In these societies violence was a way of gaining more resources and hence more reproductive success. Thus Napoleon Chagnon, in a famous study of the warlike Yanomamo society, found that a major predictor of reproductive success was having killed someone. Male Yanomamo sired more children at a given age if they had murdered someone than if they had not.
…in the preindustrial era cities such as London were deadly places in which the population could not reproduce itself and had to be constantly replenished by rural migrants. Nearly 60 percent of London testators left no son . Thus the craft, merchant, legal, and administrative classes of London were constantly restocked by socially mobile recruits from the countryside.
The New World after the Neolithic Revolution offered economic success to a different kind of agent than had been typical in hunter -gatherer society: Those with patience, who could wait to enjoy greater consumption in the future. Those who liked to work long hours. And those who could perform formal calculations in a world of many types of inputs and outputs— of what crop to profitably produce, how many inputs to devote to it, what land to profitably invest in.
The industrial revolution completely changed how human societies live, with aftershocks that are still taking place today. The author tries to explain why this happened.
Around 1800, in northwestern Europe and North America, man’s long sojourn in the Malthusian world ended. The iron link between population and living standards, through which any increase in population caused an immediate decline in wages, was decisively broken. Between 1770 and 1860, for example, English population tripled. Yet real incomes, instead of plummeting, rose . A new era dawned.
The model reveals that there is one simple and decisive factor driving modern growth. Growth is generated overwhelmingly by investments in expanding the stock of production knowledge in societies.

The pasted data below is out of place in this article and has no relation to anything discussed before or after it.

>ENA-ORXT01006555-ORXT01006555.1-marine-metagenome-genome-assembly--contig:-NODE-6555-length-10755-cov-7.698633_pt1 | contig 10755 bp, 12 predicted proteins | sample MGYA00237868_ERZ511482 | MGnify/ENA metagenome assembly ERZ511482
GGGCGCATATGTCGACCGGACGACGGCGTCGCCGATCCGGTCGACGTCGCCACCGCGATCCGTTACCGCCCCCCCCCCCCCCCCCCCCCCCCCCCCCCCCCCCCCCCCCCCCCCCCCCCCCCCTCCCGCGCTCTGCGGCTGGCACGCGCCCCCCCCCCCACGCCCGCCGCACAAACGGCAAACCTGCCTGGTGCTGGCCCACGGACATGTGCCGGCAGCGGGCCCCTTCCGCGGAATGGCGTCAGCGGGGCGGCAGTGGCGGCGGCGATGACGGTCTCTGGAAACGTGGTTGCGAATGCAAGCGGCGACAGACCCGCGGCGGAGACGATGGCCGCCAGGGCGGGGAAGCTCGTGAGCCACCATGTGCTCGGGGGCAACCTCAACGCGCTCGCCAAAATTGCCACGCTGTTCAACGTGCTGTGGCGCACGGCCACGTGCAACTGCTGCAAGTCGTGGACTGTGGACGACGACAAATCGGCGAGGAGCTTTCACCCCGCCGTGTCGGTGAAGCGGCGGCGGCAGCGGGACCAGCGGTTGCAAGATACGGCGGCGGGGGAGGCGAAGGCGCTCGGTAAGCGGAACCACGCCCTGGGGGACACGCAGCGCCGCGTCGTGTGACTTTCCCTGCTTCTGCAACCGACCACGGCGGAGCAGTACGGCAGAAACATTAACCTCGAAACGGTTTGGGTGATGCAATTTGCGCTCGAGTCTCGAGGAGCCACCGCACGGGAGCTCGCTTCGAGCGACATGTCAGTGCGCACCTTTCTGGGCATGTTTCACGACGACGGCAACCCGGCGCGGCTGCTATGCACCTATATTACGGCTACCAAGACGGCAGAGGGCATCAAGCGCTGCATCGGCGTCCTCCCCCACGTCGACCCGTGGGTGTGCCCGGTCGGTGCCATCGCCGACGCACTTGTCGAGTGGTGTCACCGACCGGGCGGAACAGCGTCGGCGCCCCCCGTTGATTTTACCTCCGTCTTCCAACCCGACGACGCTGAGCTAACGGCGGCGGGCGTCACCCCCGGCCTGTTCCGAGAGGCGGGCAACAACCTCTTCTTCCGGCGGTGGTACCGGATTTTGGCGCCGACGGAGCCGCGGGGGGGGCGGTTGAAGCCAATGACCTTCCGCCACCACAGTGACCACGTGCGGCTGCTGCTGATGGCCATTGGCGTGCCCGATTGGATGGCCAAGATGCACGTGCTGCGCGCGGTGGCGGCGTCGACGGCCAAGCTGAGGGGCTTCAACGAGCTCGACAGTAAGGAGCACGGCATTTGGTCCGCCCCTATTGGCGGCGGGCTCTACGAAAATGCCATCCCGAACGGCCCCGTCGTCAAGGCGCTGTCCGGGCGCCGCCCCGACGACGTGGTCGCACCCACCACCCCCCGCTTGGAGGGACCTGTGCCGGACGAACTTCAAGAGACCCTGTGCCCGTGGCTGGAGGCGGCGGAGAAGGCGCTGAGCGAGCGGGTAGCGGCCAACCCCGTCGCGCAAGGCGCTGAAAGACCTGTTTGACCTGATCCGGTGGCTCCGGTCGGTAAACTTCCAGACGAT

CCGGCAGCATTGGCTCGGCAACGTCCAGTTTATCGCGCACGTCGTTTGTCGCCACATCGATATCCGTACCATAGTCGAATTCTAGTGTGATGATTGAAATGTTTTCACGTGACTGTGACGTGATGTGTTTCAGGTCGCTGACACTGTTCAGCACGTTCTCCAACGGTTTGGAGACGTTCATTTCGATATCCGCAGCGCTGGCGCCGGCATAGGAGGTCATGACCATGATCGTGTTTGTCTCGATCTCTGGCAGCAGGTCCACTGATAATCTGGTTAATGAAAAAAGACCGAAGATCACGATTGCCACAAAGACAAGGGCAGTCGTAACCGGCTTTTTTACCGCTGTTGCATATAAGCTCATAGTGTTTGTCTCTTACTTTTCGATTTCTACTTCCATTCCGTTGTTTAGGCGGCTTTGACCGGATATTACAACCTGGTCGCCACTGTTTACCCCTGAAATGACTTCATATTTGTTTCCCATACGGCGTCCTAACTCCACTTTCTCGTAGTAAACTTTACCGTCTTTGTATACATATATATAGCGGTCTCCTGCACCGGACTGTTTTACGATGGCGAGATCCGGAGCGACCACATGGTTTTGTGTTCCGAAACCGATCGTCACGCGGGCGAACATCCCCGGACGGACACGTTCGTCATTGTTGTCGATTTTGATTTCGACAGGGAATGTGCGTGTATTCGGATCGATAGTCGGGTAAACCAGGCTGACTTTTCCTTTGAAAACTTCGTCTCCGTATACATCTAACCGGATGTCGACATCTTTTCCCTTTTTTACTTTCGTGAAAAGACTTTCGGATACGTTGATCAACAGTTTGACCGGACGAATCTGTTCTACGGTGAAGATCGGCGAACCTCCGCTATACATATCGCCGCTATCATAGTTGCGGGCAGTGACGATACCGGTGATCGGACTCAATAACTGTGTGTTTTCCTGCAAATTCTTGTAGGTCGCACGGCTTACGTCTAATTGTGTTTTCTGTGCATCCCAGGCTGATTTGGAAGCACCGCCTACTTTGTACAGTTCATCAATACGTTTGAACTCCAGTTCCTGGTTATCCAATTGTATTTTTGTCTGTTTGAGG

Thus, despite all the complexities of economies since the Industrial Revolution, the persistent growth we have witnessed since 1800 can be the result of only two changes: more capital per worker and greater efficiency of the production process. At the proximate level all modern growth in income per person is that simple!
Enhanced production of knowledge capital, seemingly starting around 1800, generated great external benefits throughout the economy. This increased the measured efficiency of the economy , and with it the stock of physical and human capital. Thus the path to explaining the vital event in the economic history of the world, the Industrial Revolution, is clear. All we need explain is why in the millennia before 1800 there was in all societies—warlike, peaceful, monotheist, polytheist— such limited investment in the expansion of useful knowledge, and why this circumstance changed for the first time in Britain some time around 1800. Then we will understand the history of mankind.
The British population tripled in 120 years but their farm output didn’t increase since land was limited, so they had to import food. To import food you need a product to export. In this case it was manufactured goods. Britain quickly became the workshop of the world.
The classic Industrial Revolution, with its reliance on coal and iron, was the first step toward an economy that relied less and less on current sustained production through plants and animals, and more on mining stores of energy and minerals.
In one word, the industrial revolution created massive wealth because of efficiency:
In a world where capital flowed easily between economies, capital itself responded to differences in country efficiency levels. Inefficient countries ended up with small capital stocks and efficient ones large amounts of capital . And efficiency differences explain almost all variations between countries in income levels.
Differences in efficiency could stem from discrepancies in access to the latest technologies, from economies of scale, or from failures to utilize imported technologies appropriately.